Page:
Accessibility in U-Learning: Standards, Legislation, and Future Visions

Accessibility in U-Learning: Standards, Legislation, and Future Visions

Kleber Jacinto (Rural Federal University of Semi Arid, Brazil), Francisco Milton Mendes Neto (Rural Federal University of Semi-Arid, Brazil), Cicília Raquel Maia Leite (State University of Rio Grande do Norte, Brazil) and Kempes Jacinto (Federal University of Alagoas, Brazil)
DOI: 10.4018/978-1-4666-4542-4.ch012


Accessibility means free access to content and services, regardless of one’s physical and cognitive limitations, maximizing the user’s aspect of hardware and software platform independence. Providing this access is a technical issue more than an ethical issue because the characteristics and limiting standards of accessibility are widely known but little used by software engineers, developers, and content producers. Although there is a specific set of standards and legislation to address these difficulties, accessibility is still far from being a priority among developers and content producers. One of the challenges for ubiquitous teaching, in the present and near future, is building tools to support the creation of accessible learning objects, in compliance with current and future standards. This chapter concerns accessibility standards and points out technological ways to enable the creation of support tools in order to minimize accessibility flaws.
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Tim O’Reilly, founder of O’Reilly Media and one of the forerunners of the term Web 2.0, asserts that this new Internet, which provides a platform for “Rich Internet Applications” (RIA), is not a technology, a static pattern, a market niche, but rather, attitudes, concepts and principles which are increasingly dependent on people’s interaction. That is, it depends on everyone being able to collaborate, interact and access knowledge (O’Reilly 2007).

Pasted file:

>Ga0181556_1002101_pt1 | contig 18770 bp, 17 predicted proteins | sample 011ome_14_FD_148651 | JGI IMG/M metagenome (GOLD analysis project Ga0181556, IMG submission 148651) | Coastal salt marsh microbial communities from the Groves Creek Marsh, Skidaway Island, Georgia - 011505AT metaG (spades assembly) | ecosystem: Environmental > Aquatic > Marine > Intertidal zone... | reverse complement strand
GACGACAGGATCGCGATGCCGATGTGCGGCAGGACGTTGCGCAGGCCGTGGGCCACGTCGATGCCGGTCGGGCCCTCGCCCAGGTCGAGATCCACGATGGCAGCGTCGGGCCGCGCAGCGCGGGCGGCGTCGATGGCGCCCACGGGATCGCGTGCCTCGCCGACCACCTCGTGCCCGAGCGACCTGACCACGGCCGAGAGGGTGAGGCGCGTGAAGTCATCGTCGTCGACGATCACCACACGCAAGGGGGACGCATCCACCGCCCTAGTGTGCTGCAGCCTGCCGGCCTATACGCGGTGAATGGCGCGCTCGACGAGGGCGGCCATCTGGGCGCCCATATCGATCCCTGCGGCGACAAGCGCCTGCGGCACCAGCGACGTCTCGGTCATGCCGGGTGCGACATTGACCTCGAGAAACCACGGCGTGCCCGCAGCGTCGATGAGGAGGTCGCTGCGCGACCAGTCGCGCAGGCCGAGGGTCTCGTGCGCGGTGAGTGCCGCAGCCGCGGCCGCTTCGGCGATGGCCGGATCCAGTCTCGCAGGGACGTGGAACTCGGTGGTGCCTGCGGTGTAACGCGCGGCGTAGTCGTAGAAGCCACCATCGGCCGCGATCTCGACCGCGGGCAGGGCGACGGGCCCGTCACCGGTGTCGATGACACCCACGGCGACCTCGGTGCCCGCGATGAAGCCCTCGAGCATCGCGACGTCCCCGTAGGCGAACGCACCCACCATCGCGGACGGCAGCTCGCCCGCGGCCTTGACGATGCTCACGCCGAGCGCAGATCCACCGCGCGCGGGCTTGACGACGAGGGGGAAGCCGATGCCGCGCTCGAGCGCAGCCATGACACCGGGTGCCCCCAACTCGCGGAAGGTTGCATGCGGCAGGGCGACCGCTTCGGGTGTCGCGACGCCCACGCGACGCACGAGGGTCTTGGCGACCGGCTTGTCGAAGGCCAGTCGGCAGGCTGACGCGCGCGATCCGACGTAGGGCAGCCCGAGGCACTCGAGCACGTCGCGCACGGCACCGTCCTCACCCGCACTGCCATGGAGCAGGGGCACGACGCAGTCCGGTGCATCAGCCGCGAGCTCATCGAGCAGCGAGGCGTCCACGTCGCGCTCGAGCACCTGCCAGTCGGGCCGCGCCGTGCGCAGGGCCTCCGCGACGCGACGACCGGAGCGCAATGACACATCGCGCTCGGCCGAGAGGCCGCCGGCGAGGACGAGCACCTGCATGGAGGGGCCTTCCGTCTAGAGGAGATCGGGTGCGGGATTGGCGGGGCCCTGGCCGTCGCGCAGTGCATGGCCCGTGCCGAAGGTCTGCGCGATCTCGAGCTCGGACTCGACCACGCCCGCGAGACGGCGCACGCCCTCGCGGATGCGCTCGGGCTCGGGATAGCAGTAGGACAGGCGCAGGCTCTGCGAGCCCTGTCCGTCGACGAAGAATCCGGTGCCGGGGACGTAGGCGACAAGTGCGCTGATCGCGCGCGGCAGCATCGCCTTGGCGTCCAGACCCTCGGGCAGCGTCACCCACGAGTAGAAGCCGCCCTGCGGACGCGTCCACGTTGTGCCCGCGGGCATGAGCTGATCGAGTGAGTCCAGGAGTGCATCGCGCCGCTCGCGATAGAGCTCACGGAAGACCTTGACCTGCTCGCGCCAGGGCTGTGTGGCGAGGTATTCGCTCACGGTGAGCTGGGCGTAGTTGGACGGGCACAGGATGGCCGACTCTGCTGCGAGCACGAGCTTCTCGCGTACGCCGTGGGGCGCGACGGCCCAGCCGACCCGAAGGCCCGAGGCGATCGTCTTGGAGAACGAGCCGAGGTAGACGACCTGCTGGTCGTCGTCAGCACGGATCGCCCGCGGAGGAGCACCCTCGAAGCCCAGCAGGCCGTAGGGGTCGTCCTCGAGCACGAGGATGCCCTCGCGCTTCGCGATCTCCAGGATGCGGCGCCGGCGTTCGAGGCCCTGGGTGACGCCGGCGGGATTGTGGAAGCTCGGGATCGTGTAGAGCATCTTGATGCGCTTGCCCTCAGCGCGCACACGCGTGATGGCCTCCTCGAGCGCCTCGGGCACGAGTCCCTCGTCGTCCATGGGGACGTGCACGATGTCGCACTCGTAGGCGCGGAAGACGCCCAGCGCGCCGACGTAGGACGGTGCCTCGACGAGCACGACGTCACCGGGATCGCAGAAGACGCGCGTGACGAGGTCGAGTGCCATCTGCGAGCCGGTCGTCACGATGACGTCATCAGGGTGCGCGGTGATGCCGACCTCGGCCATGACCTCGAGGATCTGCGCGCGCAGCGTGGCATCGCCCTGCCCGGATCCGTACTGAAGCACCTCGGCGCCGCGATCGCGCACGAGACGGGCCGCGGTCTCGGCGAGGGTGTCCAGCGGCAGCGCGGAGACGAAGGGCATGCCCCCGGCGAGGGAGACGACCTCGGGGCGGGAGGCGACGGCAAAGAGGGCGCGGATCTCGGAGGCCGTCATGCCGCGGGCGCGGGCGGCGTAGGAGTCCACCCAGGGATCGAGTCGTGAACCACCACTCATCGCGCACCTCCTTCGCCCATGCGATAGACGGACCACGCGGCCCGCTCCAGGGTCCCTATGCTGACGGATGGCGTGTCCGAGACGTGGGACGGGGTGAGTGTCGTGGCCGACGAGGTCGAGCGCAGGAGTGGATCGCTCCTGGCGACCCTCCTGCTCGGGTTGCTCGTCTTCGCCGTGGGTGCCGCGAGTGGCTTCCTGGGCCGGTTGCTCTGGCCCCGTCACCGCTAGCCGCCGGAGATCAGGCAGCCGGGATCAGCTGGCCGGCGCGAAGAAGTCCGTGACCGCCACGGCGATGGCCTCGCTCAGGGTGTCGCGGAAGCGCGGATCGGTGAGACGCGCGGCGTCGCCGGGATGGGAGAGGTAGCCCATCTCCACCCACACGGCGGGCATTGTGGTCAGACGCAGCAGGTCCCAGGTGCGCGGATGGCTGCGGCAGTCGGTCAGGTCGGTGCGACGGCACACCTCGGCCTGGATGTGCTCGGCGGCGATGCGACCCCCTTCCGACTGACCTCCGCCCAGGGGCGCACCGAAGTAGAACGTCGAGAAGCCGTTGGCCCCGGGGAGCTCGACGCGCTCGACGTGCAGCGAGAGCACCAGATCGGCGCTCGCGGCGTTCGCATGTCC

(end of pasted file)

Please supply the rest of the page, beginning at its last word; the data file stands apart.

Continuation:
This concept incorporates the existence of all kinds of access devices, with non-interoperable hardware and operating system, leaving the applications to concern about compatibility, and it cannot be denied that most of the content on the Web is designed only for desktop computers (Yang & Chen, 2006). Dealing with adaptations or creating specific content with features compatible to a particular device, are the most usual alternatives, although there are situations where the use of mobile devices is still considered infeasible (Trifonova & Ronchetti, 2003).

The use of mobile devices, from cell phones to ultrabooks, through a wide range of devices such as tablets, for teaching actions comprise the creation of learning objects that compensate the weaknesses of each platform, leverage the specific capabilities and are able to motivate students (Oliveira & Medina, 2010). Having these barriers broken, a fundamental concept in u-learning is implemented, Universal Access (Yang & Chen, 2006).

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